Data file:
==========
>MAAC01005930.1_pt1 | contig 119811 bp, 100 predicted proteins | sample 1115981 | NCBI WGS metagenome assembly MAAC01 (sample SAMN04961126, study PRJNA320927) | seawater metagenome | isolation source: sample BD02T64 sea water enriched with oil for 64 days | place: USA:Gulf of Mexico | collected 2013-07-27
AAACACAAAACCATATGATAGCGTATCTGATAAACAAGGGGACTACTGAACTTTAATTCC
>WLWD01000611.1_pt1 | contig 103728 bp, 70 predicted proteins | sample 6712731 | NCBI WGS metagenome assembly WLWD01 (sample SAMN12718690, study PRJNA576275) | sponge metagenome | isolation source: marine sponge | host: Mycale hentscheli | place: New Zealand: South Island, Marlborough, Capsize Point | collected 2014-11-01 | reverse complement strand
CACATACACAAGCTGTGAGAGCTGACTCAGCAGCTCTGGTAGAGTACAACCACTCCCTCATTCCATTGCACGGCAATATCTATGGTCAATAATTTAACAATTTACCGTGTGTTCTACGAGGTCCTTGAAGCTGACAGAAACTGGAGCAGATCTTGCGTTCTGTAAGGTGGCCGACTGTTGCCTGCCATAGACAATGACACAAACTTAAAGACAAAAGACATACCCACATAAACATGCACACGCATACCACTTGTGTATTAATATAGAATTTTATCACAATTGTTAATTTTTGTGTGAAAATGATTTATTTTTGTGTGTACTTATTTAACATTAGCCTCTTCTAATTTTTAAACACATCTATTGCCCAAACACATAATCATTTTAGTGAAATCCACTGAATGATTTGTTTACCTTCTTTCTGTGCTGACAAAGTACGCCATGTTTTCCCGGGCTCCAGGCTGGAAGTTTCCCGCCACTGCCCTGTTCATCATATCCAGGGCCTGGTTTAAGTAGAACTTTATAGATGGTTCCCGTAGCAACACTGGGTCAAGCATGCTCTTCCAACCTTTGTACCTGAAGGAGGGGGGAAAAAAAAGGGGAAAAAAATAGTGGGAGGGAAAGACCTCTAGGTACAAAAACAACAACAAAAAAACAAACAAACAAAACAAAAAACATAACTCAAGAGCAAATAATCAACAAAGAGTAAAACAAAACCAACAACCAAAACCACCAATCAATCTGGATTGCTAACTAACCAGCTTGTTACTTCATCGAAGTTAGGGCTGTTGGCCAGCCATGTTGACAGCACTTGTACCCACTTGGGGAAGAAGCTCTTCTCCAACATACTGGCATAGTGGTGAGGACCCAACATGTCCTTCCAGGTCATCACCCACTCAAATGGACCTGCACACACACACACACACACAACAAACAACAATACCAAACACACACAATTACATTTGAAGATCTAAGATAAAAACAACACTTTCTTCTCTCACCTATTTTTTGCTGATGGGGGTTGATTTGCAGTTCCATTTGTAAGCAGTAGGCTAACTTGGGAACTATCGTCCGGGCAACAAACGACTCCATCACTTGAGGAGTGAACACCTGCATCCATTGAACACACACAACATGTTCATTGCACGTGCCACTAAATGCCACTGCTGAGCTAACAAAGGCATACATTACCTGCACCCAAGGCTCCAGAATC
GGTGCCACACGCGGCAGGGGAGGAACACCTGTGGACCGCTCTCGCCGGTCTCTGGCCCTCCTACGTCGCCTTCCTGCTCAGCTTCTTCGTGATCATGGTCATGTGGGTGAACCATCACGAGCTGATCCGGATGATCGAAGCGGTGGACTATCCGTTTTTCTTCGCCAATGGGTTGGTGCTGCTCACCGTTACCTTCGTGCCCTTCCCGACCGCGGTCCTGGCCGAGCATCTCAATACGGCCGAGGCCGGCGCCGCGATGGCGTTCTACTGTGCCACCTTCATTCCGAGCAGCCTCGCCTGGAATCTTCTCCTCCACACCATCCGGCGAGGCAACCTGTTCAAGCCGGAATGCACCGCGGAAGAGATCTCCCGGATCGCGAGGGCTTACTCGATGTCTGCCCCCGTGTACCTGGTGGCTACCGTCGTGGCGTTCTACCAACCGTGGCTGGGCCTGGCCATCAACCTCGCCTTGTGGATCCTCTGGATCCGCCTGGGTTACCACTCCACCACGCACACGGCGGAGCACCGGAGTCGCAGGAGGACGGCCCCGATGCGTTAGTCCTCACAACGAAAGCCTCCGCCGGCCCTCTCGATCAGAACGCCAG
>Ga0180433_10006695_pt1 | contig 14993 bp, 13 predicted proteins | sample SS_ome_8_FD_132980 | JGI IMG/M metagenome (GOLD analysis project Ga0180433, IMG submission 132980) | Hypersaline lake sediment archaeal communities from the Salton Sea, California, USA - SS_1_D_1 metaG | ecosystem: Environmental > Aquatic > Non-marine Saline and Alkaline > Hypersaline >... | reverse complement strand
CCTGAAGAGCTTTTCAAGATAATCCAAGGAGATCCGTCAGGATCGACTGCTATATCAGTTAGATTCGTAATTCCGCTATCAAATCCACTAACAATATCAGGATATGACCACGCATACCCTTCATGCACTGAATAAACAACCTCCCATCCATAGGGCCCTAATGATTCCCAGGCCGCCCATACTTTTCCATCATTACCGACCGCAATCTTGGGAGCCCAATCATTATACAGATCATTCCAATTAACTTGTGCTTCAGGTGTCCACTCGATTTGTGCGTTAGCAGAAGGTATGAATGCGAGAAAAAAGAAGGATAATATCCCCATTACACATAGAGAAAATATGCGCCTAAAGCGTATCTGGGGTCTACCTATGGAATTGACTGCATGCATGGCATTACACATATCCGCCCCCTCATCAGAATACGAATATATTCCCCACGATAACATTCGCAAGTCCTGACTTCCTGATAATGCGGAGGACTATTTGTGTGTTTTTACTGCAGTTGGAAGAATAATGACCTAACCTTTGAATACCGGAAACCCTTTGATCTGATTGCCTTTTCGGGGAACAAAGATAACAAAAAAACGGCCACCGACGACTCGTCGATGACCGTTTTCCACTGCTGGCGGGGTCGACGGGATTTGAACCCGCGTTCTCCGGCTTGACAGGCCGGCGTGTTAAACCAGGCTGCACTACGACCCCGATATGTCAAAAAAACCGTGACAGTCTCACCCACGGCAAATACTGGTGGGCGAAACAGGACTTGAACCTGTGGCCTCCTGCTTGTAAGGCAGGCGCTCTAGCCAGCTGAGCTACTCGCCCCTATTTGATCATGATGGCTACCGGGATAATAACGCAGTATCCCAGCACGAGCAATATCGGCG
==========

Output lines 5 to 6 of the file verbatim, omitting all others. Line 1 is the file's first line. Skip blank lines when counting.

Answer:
GGTGCCACACGCGGCAGGGGAGGAACACCTGTGGACCGCTCTCGCCGGTCTCTGGCCCTCCTACGTCGCCTTCCTGCTCAGCTTCTTCGTGATCATGGTCATGTGGGTGAACCATCACGAGCTGATCCGGATGATCGAAGCGGTGGACTATCCGTTTTTCTTCGCCAATGGGTTGGTGCTGCTCACCGTTACCTTCGTGCCCTTCCCGACCGCGGTCCTGGCCGAGCATCTCAATACGGCCGAGGCCGGCGCCGCGATGGCGTTCTACTGTGCCACCTTCATTCCGAGCAGCCTCGCCTGGAATCTTCTCCTCCACACCATCCGGCGAGGCAACCTGTTCAAGCCGGAATGCACCGCGGAAGAGATCTCCCGGATCGCGAGGGCTTACTCGATGTCTGCCCCCGTGTACCTGGTGGCTACCGTCGTGGCGTTCTACCAACCGTGGCTGGGCCTGGCCATCAACCTCGCCTTGTGGATCCTCTGGATCCGCCTGGGTTACCACTCCACCACGCACACGGCGGAGCACCGGAGTCGCAGGAGGACGGCCCCGATGCGTTAGTCCTCACAACGAAAGCCTCCGCCGGCCCTCTCGATCAGAACGCCAG
>Ga0180433_10006695_pt1 | contig 14993 bp, 13 predicted proteins | sample SS_ome_8_FD_132980 | JGI IMG/M metagenome (GOLD analysis project Ga0180433, IMG submission 132980) | Hypersaline lake sediment archaeal communities from the Salton Sea, California, USA - SS_1_D_1 metaG | ecosystem: Environmental > Aquatic > Non-marine Saline and Alkaline > Hypersaline >... | reverse complement strand